widely that even if Rs.11 lakh crores do go to "agriculture" this year, not
much of it would actually get to the peasantry.
As for the minimum support price, simply announcing such a price that happens
to be 1.5 times the cost of production means nothing, unless the peasants are
actually paid that price through government procurement. Ironically, even
though there have been protests against farm-price crash all over the country
recently, and potato farmers in U.P. have been dumping their crop in front of
Yogi Adityanath's residence, Jaitley claimed that the peasants in the rabi
season were already given an MSP that was 50 percent above the cost of
production; this only underscores the vacuity of the budget's MSP promise for
the kharif season.
This vacuity is compounded by the Modi government's concept of "cost of
production". There are two quite distinct concepts here: one refers to the
actual paid-out costs (in cash or kind) plus the cost of family labour; the
other refers to this concept plus imputed
rent on own land and imputed rental on own fixed capital.
The Modi government's promised MSP is with respect to the former concept, while
the M.S. Swaminathan Committee which had recommended an MSP 50 percent above
the "cost of production" had the latter concept in mind. Since the latter cost
in the case of paddy (a kharif crop) can be as high as 50 percent above the
former, the Modi government's MSP can still even fall short of the latter cost.
And even if it does happen to exceed the latter, this MSP may still not cover
the interest foregone in buying fixed capital, and the transport cost.
Besides, if the peasants have to be paid a higher price but its impact is not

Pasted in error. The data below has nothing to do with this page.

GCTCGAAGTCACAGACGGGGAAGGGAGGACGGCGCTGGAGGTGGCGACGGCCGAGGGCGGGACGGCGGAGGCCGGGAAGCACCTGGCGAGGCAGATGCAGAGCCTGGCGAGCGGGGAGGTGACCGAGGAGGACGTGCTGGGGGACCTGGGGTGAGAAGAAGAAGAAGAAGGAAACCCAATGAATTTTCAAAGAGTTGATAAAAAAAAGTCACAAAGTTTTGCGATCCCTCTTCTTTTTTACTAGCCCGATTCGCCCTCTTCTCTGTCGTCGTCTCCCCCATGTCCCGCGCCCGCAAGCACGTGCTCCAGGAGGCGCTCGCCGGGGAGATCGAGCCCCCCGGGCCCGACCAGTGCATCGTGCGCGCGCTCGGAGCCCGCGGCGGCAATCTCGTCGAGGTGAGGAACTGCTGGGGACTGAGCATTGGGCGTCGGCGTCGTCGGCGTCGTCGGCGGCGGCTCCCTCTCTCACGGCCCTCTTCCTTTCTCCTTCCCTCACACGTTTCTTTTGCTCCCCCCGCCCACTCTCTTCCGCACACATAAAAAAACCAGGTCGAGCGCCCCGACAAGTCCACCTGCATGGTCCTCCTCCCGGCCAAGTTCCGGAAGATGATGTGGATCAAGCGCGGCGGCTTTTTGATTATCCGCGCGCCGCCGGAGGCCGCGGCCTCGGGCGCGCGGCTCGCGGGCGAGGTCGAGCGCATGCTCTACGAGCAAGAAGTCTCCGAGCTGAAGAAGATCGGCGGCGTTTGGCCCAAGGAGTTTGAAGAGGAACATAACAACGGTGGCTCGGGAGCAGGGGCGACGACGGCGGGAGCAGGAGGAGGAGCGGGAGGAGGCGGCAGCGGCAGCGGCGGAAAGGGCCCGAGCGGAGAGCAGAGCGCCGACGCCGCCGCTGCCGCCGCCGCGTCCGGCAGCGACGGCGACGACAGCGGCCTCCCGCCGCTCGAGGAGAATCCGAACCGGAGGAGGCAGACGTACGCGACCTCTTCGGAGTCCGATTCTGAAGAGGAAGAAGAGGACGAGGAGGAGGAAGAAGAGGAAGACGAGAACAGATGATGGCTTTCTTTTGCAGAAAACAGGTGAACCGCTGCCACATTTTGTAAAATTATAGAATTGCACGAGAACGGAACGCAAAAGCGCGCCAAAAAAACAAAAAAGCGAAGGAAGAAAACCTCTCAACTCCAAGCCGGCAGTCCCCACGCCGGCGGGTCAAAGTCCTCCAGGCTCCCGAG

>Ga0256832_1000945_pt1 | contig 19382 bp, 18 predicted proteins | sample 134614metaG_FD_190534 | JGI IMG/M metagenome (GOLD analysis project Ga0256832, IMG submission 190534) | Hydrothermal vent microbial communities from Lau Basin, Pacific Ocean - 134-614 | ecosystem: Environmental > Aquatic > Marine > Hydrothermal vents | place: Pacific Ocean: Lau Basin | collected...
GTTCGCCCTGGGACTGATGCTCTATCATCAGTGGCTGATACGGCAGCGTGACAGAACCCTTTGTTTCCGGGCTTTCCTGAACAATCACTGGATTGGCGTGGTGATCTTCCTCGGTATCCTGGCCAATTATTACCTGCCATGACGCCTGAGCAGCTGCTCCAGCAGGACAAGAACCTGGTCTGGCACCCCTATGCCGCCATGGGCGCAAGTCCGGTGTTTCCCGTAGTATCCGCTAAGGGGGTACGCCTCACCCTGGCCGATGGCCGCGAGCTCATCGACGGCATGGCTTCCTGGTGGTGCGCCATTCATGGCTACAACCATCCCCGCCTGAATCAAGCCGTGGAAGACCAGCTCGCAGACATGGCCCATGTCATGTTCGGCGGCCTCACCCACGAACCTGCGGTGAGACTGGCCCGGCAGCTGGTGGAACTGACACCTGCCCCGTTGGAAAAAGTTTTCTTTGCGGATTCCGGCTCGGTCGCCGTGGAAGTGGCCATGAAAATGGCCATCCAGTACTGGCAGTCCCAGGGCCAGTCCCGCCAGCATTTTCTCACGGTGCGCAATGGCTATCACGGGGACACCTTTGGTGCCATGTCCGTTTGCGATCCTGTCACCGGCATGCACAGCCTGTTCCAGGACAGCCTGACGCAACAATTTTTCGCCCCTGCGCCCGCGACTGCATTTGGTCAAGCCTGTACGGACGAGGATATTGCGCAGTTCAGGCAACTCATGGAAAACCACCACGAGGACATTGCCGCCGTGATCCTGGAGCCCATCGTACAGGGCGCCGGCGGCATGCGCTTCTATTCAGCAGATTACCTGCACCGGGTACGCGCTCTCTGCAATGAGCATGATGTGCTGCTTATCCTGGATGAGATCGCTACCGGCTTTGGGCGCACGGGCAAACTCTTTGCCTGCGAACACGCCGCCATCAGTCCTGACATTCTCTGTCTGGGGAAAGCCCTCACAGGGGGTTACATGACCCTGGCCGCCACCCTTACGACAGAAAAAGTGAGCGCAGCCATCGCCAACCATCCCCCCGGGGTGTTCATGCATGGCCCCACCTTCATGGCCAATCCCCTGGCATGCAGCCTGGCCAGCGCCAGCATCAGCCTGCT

to be felt by the poor consumers, then there has to be an expansion in
government subsidy and in the scope of the public distribution system. There is
no evidence that the government has even thought about issue, even as it
blithely talks about doubling the farmers' income, or giving them a price 50
percent above cost of production. Clearly, these are just throwaway remarks
which signify nothing.
In any case however this MSP promise has nothing to do with the budget. In the
budget, compared to the revised estimate for last year, there is only a 7
percent increase in nominal terms in the allocation for the Department of
Agriculture, Cooperation and Farmers' Welfare, which means a decline in allocation relative to
the GDP. The "pro-farmer bias" in short is just hype.
When in addition we consider the fact that the provision for MGNREGS has been
kept unchanged in absolute terms at Rs.55000 crores which does not even take
into account the wage arrears, let alone the rise in prices; and that the
allocation for ICDS has been slated to increase by only 7 percent compared to
last year's budget (i.e. to fall relative to GDP), it is clear that social
sector expenditure, as in previous NDA budgets, will continue to languish.
In fact the strategy of the current budget is simple: make immense noise about "helping the poor", "helping the peasants", "helping the women" and so on; do
not give an extra paisa from the budget towards these ends, but promise the
moon from off-budget sources; and carry out an expenditure squeeze to reduce
the fiscal deficit in the face of subdued receipts caused by the switch to GST.
This squeeze on expenditure is clear from the fact that the total spending is
to go up by only 10 percent in nominal terms compared to last year's budget,
which is even below the assumed nominal GDP increase. The share of central
government expenditure in GDP in other words is budgeted to fall. Such a
contractionary budget in the midst of a slowing down of GDP growth may appear
odd; but that is what the neo-liberal regime which the NDA government
assiduously upholds demands of it; and it has dutifully obeyed.
The one area where it has strayed a little is in re-imposing the long-term
capital gains tax; and already the stock-market has shown its displeasure at
such temerity in no uncertain terms, as indeed it had done when Pranab
Mukherjee as Finance Minister had tried to plug the "Mauritius route" for
corporate tax evasion. No doubt, the present government will backtrack on this
move, as its predecessor had done then. A government under the neo-liberal
regime after all has the freedom to victimize minority communities, but not to tax